In October last year, 188 UN member states voted to oppose the continued US trade embargo on Cuba. While the Obama government has eased up on some of the embargo’s restrictions, many food and medicine products are still banned from export.
“It is illegal, outdated and inhuman,” says Julio Fonseca, a language professor from Cuba at York University, in a recent interview. “I don’t believe (US President Barack) Obama will end the blockade, although he, like no other, has a unique opportunity to make history.”
Fonseca favors the US lifting its decades-old embargo against Cuba. The policy hasn’t impacted on Cuba’s political regime, many critics argue, and only harms ordinary Cubans. “Lifting the embargo would give Cuba an opportunity to trade freely with other nations for the first time in 52 years,” Fonseca says, “which would in turn better the quality of life of its people.”
When 188 countries in the UN voted last October to oppose the embargo—this for the 22nd year—some delegates spoke of its crushing impact on a poorer nation. Only the US and Israel opposed the motion. Three countries abstained.
“The relaxing of travel restrictions, which the ‘freest’ nation of the world has imposed on its citizens, is certainly a positive step,” Fonseca believes, referring to Obama’s decision in 2011, “but insufficient to preserve Americans’ right to travel anywhere they choose.”
Cubans have gained universal education and health care since Fidel Castro led Communist revolutionaries in an armed takeover in 1959 but democratic freedoms have yet to be established. Supporters of the embargo argue that the policy provides leverage for the US to negotiate political and economic concessions for the Cuban people. Yet in reality, the blockade has fortified the Cuban government, not undermined it. Opening up trade and tourism may encourage a Cuban move toward democratic governance.
Canadians have a different relationship with Cuba, many visiting as tourists and volunteers. Some Americans have ignored the embargo, traveling to Cuba through other countries, and more are now taking government-licensed “people to people” tours.
A recent survey by Friendly Planet travel company in Philadelphia reveals changing attitudes of Americans. The company questioned 423 clients who visited Cuba and found 88 per cent supported ending the embargo. Before their trip, half of respondents viewed the Cuban government as “a repressive communist regime that stifles individuality and creativity.” After visiting, only 19 percent agreed with that sentiment. Peggy Goldman, head of the agency, says, “These tours are 100 per cent educational exchanges. Cubans learn a lot about us too—it’s a two way street.”
A majority of survey respondents would travel to Cuba again. Many were surprised by the openness and friendliness of Cubans, their entrepreneurial drive, and the vibrancy of the arts and cultural scene. “Cuba has the most effective health organization in the world, with great doctors who go all over the world—but they can’t get Band Aids,” Goldman observes. There is also limited or no internet access on the island.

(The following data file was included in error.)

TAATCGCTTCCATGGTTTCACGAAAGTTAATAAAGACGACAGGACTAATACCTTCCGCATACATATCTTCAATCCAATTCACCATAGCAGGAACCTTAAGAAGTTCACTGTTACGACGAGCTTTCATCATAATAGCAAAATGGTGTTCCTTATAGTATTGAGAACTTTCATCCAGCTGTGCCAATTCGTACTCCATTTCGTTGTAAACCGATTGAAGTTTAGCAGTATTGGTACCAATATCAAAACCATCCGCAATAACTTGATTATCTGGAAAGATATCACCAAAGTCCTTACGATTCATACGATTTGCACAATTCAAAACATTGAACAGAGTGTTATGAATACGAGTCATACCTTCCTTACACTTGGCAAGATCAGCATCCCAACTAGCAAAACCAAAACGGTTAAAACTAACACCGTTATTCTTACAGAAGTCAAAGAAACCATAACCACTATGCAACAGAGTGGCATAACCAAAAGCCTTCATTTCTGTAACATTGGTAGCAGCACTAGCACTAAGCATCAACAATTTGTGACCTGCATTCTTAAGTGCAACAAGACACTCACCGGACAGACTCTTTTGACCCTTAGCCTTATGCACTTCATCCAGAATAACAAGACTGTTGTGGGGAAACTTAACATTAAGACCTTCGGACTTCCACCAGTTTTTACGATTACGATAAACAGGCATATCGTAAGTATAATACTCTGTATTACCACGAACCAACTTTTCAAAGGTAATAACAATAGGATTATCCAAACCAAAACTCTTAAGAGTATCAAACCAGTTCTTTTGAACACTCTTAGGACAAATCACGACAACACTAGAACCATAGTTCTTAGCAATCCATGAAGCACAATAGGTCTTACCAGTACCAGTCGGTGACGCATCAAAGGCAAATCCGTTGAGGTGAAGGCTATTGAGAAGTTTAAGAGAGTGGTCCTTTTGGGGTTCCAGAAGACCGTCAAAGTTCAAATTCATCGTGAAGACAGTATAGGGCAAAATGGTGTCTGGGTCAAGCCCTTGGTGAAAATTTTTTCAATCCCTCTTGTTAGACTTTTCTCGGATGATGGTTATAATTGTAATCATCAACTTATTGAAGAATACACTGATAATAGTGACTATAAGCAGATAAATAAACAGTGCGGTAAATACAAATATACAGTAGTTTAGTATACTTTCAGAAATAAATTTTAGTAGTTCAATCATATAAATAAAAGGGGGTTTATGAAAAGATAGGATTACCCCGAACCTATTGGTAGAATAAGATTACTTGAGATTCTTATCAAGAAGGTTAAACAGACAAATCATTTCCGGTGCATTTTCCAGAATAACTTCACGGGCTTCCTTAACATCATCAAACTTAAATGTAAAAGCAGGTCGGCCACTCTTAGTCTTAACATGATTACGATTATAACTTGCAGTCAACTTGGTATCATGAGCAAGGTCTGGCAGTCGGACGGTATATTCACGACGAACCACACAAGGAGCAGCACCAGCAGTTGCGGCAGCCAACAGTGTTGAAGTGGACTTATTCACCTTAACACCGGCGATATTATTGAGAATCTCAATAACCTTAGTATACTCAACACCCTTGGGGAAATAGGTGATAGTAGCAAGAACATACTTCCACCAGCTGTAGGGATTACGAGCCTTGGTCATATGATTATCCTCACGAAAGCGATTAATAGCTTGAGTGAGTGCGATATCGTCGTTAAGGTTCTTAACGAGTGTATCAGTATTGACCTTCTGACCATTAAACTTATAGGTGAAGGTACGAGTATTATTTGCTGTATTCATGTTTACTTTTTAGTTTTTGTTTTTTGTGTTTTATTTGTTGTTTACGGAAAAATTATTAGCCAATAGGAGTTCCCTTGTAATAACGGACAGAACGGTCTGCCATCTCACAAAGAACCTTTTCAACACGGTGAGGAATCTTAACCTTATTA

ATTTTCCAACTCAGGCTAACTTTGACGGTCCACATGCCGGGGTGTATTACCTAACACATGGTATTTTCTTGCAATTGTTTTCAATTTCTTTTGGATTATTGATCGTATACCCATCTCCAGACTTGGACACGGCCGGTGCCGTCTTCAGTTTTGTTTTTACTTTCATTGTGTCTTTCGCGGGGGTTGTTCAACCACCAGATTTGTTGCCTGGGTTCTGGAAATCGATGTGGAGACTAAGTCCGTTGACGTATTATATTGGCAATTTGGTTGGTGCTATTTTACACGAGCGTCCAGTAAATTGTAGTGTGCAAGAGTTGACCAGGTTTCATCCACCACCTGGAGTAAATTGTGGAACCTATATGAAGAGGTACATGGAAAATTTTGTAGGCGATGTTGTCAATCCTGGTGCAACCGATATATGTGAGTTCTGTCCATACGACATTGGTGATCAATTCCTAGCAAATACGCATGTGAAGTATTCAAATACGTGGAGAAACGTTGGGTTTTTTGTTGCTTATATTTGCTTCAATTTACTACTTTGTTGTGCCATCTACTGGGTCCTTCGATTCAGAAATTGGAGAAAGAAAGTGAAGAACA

There is pressure on the president to end the embargo. Some American conservatives are favoring an end, hoping for increased trade. The bitterness toward the Castro regime, expressed by many Cuban-Americans in Florida, is diminishing. Indeed, Obama won almost 50 per cent of the Cuban-American vote in his 2012 re-election, despite easing travel restrictions. As well, Charlie Crist, a Republican-turned-Democratic candidate to become Florida’s governor, opposes the embargo, having previously supported it. Cuba no longer poses a threat to American security. The Cuban government is playing a positive role in the peace process between Colombia’s government and the FARC guerrillas.
Still, Obama requires the support of Congress to end the blockade and a significant number of Democrats and Republicans maintain the status quo on this issue, believing they are sending the right message to an authoritarian regime. It’s a fair but inconsistently applied action, for the US does trade with other authoritarian countries.
Kathy Ingerson, a health care administrator in Minneapolis, traveled this year to Cuba for the first time on a licensed-tour. “Cuba offers high quality, low cost medical procedures like Lasik eye surgery to people who take ‘medical tours’ to Cuba,” she says. “But of course that’s off limits to American citizens.”
Alison Bodine, a Vancouver peace activist from the US who has traveled openly on an American passport to Cuba several times notes, “About 76 percent of Cubans have lived their entire life under the blockade and revolution.” Cubans in their twenties have vitamin deficiencies that could lead to vision problems as they get older, she says. This is because of an improper diet, due to the blockade of food.
Also, Bodine says essential medicines manufactured in the US are not accessible to Cubans. When asked, “Will ‘unbridled’ capitalism take over if the embargo ends?” Bodine replies that “the revolution will only grow. The sense of community, commitment, and belief, won’t go away.”
Janet Nicol is a freelance writer and teacher in Vancouver. She traveled to Cuba in the 1990s with BC teachers.